"Stepping through the doorway that leads to the beating heart of financial services": Q&A with Contango's Lisa Barp October 2016

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Lisa Barp is thankful to have found the perfect role at the perfect time in her career, having recently joined Contango Asset Management as the new head of marketing and communications for the boutique fund manager. This week, we caught up with Lisa who talked us through her "off-piste career", compared the various work cultures from her many roles across the globe and shared memories as a child of immigrant parents in small town South Australia.

What initially attracted you to Contango?

That’s easy. George Boubouras and his vision for the business. This is a business with massive potential in a part of the industry I find stimulating and challenging as a marketer. Also, Contango is its people. This is a group of intelligent, articulate, vastly experienced and simply very good people. Family is a word that’s used a lot at Contango. I think out in the business world the word can be misused, but here when we say family, we mean it. And then, there is George. He is a person of integrity, and always on fire! His approach to the business is strategic and considered. At this point in my career, this is exactly where I want to be.

What have you enjoyed the most following your first official month in the role?

I come from a wealth management background, so Asset Management is kind of new for me. It’s almost like stepping through the doorway that leads to the beating heart of financial services. Without a robust, healthy asset management offering, investors have fewer options and less choices. At Contango we have several offerings, mostly listed investment companies, but also ETFs, and then there are funds specifically for institutional clients. Our success as a business is inextricably linked to the success of our funds and the strong relationships we build with our insto clients and partners. There is nowhere to hide. I thrive on continually learning and challenging myself, so this role is perfect.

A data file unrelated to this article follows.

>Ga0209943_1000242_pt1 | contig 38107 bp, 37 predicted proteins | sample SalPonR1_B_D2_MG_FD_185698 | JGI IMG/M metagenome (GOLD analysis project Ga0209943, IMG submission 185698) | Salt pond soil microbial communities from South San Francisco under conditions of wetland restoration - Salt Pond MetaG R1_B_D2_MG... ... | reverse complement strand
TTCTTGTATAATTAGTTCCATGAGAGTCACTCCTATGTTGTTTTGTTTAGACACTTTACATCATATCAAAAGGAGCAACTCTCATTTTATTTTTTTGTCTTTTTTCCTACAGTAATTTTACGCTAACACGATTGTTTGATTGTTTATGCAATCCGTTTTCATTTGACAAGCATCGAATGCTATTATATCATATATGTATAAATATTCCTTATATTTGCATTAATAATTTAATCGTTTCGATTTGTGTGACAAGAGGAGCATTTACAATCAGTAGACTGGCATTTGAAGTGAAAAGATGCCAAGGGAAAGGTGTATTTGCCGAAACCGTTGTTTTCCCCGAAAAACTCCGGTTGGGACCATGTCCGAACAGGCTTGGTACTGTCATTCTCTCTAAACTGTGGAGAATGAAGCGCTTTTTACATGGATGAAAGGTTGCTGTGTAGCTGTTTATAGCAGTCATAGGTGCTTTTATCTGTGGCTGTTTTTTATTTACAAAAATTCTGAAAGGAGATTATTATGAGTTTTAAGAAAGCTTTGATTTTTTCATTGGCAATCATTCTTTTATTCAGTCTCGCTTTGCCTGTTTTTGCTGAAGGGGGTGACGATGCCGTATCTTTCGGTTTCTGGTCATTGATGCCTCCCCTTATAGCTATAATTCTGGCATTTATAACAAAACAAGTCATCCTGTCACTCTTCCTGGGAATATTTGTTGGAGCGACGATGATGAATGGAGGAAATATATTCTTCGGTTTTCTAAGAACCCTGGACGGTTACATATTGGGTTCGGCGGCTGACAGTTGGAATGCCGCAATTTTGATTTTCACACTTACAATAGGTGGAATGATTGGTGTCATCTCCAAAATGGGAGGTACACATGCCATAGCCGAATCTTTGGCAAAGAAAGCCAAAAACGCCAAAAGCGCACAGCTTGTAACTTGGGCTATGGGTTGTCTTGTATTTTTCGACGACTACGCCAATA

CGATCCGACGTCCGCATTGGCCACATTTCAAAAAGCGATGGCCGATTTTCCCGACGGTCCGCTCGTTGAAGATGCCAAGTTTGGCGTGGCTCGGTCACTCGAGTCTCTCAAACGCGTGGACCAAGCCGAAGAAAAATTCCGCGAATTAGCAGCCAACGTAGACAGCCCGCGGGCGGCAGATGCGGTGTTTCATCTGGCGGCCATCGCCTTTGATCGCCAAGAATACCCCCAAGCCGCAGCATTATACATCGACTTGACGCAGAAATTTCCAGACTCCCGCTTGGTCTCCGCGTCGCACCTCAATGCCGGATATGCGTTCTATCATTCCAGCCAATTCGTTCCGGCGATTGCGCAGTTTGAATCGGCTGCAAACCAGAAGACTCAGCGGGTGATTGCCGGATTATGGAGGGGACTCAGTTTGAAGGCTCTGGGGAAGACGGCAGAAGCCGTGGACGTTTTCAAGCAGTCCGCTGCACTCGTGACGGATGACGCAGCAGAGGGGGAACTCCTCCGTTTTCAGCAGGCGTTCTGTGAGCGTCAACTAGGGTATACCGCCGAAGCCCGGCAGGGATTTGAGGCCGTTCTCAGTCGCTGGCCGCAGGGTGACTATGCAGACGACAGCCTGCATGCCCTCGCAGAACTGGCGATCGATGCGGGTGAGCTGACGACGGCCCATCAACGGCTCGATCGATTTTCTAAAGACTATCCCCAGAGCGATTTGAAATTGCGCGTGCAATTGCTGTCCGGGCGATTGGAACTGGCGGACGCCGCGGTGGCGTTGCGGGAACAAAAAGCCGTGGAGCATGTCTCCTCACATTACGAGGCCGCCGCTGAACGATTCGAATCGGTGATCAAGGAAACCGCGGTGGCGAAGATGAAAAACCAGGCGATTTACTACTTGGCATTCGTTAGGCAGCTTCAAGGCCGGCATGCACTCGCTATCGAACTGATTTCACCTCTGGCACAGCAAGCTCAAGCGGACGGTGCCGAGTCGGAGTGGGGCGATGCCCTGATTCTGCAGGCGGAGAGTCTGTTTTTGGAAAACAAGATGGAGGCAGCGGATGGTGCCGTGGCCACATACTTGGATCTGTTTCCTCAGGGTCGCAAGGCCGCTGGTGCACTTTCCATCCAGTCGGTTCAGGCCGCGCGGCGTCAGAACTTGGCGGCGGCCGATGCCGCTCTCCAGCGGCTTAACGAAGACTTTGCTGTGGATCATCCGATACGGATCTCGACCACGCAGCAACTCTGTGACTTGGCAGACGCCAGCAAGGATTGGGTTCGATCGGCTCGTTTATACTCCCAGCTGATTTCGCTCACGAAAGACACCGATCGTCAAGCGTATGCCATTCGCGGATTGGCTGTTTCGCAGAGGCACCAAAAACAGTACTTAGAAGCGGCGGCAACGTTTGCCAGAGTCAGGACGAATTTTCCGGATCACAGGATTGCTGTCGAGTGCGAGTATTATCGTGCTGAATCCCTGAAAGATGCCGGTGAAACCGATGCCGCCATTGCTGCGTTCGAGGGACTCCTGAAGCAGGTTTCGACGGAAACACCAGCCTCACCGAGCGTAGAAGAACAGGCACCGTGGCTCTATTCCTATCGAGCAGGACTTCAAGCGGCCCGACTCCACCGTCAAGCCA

Previously you worked as a consultant for small, start-up businesses. What have been the major differences that you’ve noticed since joining a larger firm?

Consulting can be fun because you get to work with all different types of organisations in different parts of their life cycles. But it can be lonely too, because you’re never really a part of a team; there’s always an invisible line between you and the business. I find it exciting to work in an organisation that becomes more familiar with time. I like to embed in a company, see it from the inside out – where it is in its life cycle, the big challenges, what keeps the MD awake at night, and from the outside in – what can I learn from clients and other stakeholders. I think this is critical to keeping a business competitive and relevant.

In saying that, I think consulting is something that everyone should do for a short period of time to really understand what it’s like to be out there and not have the support structure of team and organisation.

Previously you spent quite a few years working overseas in Singapore and the UK. What did you learn from this experience and what was it like immersing yourself in a new culture?

I moved from country to country with UBS in their wealth management business. It was during a time when they heavily promoted global mobility. In the UK, I was one of the senior marketing managers for the UK, North & Eastern Europe, focused on the domestic business. Working in London was fantastic, I loved it. I felt like I was at the epicentre of global finance, and we were very close geographically to UBS's global headquarters. Culturally, it was much like working here, the only difference being that at 5:05pm the offices were completely ‘clear’. At least that’s what it was like when I was there. I couldn’t get over that! You could fire a canon and not hit anyone!

In Asia, I was deputy to the head of marketing for South Asia in a more regional role. The business structure in Asia allowed for the marketing team to work with varied domestic and international business units. For example, I worked with the European, Indonesian and Australian international teams, as well as the products and services team. Never a dull day.